Dell shareholders decide whether to go private as Dell Services EMEA talks strategy

As we all know Michael Dell wants to take the company private so he can re-focus the business away from selling PCs to services. With commoditisation, intense competition and falling margins the hardware business, particularly PCs, is a tough one.

Dell has been talking services for a few years now and this blog has written quite a bit about it (see links below.) But with Dell shareholders about to vote on Michael Dell’s offer to take the company private now could be the eve of a services revolution at the company.

I met up with dell services’ EMEA head, US head and the UK sales head yesterday to get a bit more details about the company’ strategy in the UK. The first thing of interest is that the new EMEA head Eric Clark was with HP before joining. He was an EDS man, as was the US head Kevin Jones who was also at the meeting. I also met the UK sales director Tim Loake.
In the EMEA region Dell Services is in 31 countries. Globally services accounts for 55,000  of Dell’s total staff of 130,000.

Since Dell acquired Perot systems in 2009 for $3.9bn I have been watching closely. It is difficult to take large hardware vendors seriously when getting into services after the debacle that was and still is HP’s take-over of EDS.

But Dell sounds like it has a plan. Its approach will not be the traditional one where an outsourcer offers to do the same thing as the customer but for less money. Rather it is going to focus of transformational IT. I must admit many of my contacts are sceptical about Dell’s chances but if Michael Dell and his investment partners get what they want there is surely a place for Dell at the top table. Dell’s recruitment of former EDS executives will give its services arm the expertise it needs to provide services and it recently named former Wipro senior executive Suresh Vaswani as global head of Dell Services is a sign that it means business.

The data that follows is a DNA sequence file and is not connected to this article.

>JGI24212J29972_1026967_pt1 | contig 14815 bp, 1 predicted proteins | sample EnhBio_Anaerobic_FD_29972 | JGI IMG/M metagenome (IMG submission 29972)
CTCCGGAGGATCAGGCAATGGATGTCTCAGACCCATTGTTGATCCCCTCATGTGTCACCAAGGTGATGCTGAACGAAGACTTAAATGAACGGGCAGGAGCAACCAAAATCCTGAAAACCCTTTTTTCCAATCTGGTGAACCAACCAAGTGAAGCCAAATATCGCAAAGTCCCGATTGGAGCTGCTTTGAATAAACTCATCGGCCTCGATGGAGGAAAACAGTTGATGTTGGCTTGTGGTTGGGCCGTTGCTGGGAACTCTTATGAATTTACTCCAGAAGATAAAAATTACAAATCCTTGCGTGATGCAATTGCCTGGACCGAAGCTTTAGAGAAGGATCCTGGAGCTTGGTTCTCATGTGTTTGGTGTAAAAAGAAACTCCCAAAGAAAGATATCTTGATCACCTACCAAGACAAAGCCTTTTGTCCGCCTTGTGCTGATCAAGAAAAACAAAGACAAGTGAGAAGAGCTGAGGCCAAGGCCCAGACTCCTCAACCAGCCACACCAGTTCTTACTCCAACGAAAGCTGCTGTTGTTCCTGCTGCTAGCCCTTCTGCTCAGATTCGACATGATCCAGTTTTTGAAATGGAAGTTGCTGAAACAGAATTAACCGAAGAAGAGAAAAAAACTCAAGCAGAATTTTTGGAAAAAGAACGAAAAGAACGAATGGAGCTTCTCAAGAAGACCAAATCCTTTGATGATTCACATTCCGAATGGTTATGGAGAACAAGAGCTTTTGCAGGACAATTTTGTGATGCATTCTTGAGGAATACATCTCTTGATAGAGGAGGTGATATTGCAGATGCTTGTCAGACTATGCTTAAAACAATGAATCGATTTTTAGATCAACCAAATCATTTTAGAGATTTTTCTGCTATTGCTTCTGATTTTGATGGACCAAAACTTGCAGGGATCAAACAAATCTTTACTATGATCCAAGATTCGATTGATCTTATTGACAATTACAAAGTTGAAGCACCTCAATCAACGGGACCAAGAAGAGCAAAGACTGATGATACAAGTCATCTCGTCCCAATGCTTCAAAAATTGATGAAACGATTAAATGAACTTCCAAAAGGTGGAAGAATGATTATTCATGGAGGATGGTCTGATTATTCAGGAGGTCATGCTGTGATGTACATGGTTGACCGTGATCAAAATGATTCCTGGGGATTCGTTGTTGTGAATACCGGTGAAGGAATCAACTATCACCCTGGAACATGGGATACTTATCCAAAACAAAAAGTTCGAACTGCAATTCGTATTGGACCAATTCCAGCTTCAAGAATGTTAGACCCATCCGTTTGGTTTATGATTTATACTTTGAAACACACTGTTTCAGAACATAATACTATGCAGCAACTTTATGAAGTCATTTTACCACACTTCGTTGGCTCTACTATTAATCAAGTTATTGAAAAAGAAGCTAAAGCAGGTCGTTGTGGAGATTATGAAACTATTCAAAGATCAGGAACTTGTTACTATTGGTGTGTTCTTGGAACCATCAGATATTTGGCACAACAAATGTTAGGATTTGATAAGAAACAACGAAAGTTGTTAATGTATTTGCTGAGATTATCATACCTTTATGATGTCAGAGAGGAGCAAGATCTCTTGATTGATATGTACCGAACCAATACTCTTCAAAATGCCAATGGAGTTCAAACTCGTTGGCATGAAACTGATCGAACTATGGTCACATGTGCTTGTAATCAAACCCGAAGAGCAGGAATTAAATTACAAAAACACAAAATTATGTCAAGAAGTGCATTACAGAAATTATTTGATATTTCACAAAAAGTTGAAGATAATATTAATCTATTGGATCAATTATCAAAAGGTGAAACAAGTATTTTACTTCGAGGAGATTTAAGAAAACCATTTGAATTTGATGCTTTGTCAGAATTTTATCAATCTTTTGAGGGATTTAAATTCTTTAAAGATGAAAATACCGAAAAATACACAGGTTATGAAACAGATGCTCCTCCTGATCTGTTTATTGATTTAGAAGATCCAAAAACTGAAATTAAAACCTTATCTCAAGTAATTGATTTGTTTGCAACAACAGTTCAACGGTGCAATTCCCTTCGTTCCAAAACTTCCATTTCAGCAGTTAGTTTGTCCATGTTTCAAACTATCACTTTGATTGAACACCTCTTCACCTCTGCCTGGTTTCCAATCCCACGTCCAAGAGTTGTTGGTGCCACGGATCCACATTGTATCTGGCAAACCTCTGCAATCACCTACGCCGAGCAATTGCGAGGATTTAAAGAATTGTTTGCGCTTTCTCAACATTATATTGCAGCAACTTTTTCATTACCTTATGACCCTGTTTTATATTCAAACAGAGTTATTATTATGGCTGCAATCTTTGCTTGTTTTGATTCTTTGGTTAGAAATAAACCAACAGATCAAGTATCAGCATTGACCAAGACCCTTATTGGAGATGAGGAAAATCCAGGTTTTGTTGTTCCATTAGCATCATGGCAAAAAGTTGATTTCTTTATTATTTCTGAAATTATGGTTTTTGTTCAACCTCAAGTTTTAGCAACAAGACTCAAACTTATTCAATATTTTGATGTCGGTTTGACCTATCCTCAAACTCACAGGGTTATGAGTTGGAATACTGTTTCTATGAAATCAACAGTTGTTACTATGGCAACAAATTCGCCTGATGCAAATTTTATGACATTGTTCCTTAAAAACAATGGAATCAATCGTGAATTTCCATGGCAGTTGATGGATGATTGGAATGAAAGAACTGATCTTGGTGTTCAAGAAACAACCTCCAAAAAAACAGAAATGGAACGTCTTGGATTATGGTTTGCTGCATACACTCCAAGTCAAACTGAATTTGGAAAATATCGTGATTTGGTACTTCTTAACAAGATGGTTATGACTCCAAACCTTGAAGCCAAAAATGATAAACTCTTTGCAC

So Dell Services now utilizes many acquisitions blended into its traditional end user managed services. For example Perot Systems gives it IP in the healthcare and government sectors. This IP is important to Dell Services aim to win business in what it describes as the mid-sized public sector. This includes local government, NHS trusts and the police
It is interesting because Dell is a technology company rather than a services company by heritage it has IP that can support its transmormational services. For example through the acquisition of Make and Clerity it has tools to make it easier to modernize applications. Most big businesses are heavily dependent on mainframes so moving these to Linux is an area Dell Services is targeting, with the Make and Clerity tools used to do this.

But there is no point focusing on services if you are to get low margins through large deals to take on a customers’ ‘mess for less’ as they say.

UK sales head Tim Loake told me that Dell Services will not necessarily rebid for tenders with existing customers if the customer does not want to continue transforming.
To show its diversity it has recently won deals with TUI Travel case study , the Scottish Fire service, the Singapore Stock Exchange and prto vides cloud services to community healthcare provider, Locala Community Partnerships.

See these posts I have written about Dell Services on this blog:

Can Dell learn from HP’s mistakes in the IT services sector or will Ross Perot be the only winner?

Will a private Dell be able to make progress in IT services?

Dell Services is the new giant on the block but why chose it over HP, IBM etc?

Who will Dell buy in services push?

So what has Dell Services got?

Don’t act like outsourcing services is something new, says Dell

Dell has bold claims about Perot tie up?